School of Retail
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THIS ISSUE: 13 Jan - 19 Jan
Still casting about for ways to spend their R1.4billion Aussie windfall, Pick n Pay have gone to Europe on a shopping spree and come back with a shiny new Merchandise Director. Helmut Hoerz, previously inter alia COO at German supermarket co-op Edeka AG, where he was in charge of global sourcing, will also run merchandising in the GM category while imparting of his knowledge to recently-named Food Merchandise Director Peter Arnold and the rest of the team. A major part of the excitement for the usually unflappable Mr Badminton is Herr Hoerz’s experience in the area of Category Management, which is a major focus of The Big Blue’s drive to transform the business. Also salient is his stint at Metro subsidiary Extra, where he successfully merged eight supermarket companies into one successful chain and halted declining sales, centralising administrative functions and standardising IT systems. Comment: There was a time not so very long ago when ignoring our detractors we said the Pick n Pay share might be worth a flutter...
Tatler Reporter 15/01/12
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nkosipeter19 January 2012 (09:10:23 PM)They didn't listen to Tesco's Knickel, why should they listen to Hoerz.
“Research has established” is a phrase we like to throw around at dinner parties. It’s basically unplayable, and it drives the wife mad. But in this instance, research really has established that 76% of consumers believe that the arrival of Walmart on these eager shores will bring down food prices generally. Another group of fans are to be found among the ranks of the shareholders, who bought Massmart hand over fist on last week’s 26-week trading update (turnover up 15% to R31.6billion etc), driving the stock to a 12-year record of R182 per, having climbed consistently for seven full days. One punter stroking a thoughtful chin, however, is the Public Investment Corporation, distributor of government pension funds and ironically Massmart’s biggest South African shareholder, which said that it would “increase its engagement” with the Men in Black if it found evidence that they were adopting Walmart practices that are in contravention of the UN Compact for responsible investing. Comment: Ooh, scary. “Increase its engagement.” Oooooh.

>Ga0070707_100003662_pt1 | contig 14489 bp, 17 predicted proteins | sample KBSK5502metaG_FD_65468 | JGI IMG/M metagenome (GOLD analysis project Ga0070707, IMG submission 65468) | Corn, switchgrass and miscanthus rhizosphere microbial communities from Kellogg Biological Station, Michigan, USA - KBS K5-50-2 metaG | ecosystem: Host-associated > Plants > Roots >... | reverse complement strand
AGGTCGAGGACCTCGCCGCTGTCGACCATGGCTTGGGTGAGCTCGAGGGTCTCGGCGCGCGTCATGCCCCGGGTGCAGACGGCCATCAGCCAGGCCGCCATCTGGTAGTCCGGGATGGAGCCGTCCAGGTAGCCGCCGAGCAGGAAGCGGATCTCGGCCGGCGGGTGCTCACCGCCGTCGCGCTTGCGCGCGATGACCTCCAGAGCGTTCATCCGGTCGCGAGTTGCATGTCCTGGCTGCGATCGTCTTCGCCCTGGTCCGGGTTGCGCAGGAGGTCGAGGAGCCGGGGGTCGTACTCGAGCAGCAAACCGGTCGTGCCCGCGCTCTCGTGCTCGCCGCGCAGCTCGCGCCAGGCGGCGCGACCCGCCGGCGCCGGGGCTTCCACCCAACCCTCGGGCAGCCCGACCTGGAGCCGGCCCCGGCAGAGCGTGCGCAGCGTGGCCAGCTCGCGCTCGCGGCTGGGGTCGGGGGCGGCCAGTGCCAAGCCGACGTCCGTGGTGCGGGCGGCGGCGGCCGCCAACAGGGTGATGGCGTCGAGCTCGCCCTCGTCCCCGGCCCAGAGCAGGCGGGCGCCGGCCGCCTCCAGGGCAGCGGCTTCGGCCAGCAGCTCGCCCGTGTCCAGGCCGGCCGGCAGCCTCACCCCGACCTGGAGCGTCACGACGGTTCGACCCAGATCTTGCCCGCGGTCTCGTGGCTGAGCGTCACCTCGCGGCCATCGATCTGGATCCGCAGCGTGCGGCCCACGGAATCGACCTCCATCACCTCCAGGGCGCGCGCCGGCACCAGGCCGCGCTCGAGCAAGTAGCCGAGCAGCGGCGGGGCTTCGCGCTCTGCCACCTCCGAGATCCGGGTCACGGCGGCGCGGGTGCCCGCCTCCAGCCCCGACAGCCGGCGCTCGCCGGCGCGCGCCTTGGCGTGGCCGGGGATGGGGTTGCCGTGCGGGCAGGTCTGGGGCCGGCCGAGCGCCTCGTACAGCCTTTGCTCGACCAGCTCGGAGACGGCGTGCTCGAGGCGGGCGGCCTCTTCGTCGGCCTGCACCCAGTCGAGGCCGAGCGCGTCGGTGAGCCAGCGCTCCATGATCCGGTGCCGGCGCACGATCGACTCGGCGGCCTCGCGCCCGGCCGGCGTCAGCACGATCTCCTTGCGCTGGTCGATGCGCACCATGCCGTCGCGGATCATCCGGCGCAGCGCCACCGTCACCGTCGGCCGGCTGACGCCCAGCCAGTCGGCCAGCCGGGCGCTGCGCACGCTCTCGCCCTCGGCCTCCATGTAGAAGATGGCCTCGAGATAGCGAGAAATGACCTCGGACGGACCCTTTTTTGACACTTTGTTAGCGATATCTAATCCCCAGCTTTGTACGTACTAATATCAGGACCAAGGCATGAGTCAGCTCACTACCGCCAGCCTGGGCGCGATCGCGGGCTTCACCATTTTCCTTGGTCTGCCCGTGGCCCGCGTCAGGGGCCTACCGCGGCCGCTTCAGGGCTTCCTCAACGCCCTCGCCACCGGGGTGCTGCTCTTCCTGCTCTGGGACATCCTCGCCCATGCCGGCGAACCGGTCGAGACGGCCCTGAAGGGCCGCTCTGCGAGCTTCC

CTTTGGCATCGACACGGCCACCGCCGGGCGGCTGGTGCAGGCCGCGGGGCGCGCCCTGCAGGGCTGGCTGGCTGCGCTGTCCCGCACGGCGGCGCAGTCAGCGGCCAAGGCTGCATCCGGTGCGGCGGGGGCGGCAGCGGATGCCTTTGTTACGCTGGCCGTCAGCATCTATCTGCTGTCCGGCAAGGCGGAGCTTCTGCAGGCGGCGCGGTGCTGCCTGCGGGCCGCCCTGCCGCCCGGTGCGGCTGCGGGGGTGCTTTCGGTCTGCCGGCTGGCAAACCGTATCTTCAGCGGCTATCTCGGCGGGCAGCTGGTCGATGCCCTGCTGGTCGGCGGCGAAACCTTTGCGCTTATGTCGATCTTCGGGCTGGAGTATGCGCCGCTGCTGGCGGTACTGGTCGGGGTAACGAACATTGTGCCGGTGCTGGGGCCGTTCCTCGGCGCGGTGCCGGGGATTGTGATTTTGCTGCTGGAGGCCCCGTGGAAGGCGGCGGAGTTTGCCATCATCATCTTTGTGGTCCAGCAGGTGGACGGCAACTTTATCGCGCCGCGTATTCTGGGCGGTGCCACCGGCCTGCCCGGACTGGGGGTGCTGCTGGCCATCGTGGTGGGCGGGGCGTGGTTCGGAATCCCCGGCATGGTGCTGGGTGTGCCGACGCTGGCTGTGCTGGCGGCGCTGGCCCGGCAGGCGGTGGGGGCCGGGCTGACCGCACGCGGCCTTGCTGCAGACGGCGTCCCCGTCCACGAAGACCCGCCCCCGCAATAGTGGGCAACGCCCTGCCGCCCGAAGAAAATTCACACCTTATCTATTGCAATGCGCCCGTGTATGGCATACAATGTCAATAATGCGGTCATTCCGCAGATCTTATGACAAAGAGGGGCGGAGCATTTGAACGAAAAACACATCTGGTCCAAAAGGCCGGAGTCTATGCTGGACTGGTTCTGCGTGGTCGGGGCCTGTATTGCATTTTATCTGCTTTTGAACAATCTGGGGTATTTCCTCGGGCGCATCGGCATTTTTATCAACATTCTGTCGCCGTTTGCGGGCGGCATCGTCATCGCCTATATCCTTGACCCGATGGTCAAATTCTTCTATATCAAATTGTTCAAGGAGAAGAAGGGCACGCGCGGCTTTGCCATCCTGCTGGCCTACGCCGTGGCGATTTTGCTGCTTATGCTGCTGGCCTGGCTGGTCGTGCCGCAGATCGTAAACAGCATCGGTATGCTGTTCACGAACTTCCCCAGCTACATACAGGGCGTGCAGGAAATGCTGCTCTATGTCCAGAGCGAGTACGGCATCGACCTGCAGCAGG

Business Day 11/01/12, Business Week 11/01/12
Sears and Kmart. Borders. Filene’s Basement. Circuit City. The grim rollcall of names of American businesses put out of, well, business by a killer combo of the Great Repression and the rise – 15% in 2009 – of online retail. In South Africa, a less mature market, this rise is nothing short of vertical: 30% in 2011, for a total of R2,6billion – a .36% drop in the ocean of SA’s total retail spend of R561billion, but are you saying you’d rather not have some of that? According to online guru (his shirts don’t have collars, that’s how much of a guru he is) Arthur Goldstuck, this is partially because many of SA’s web users have been online for five years plus and are itching to spend, and also because so many websites have made it so much easier for them to do so.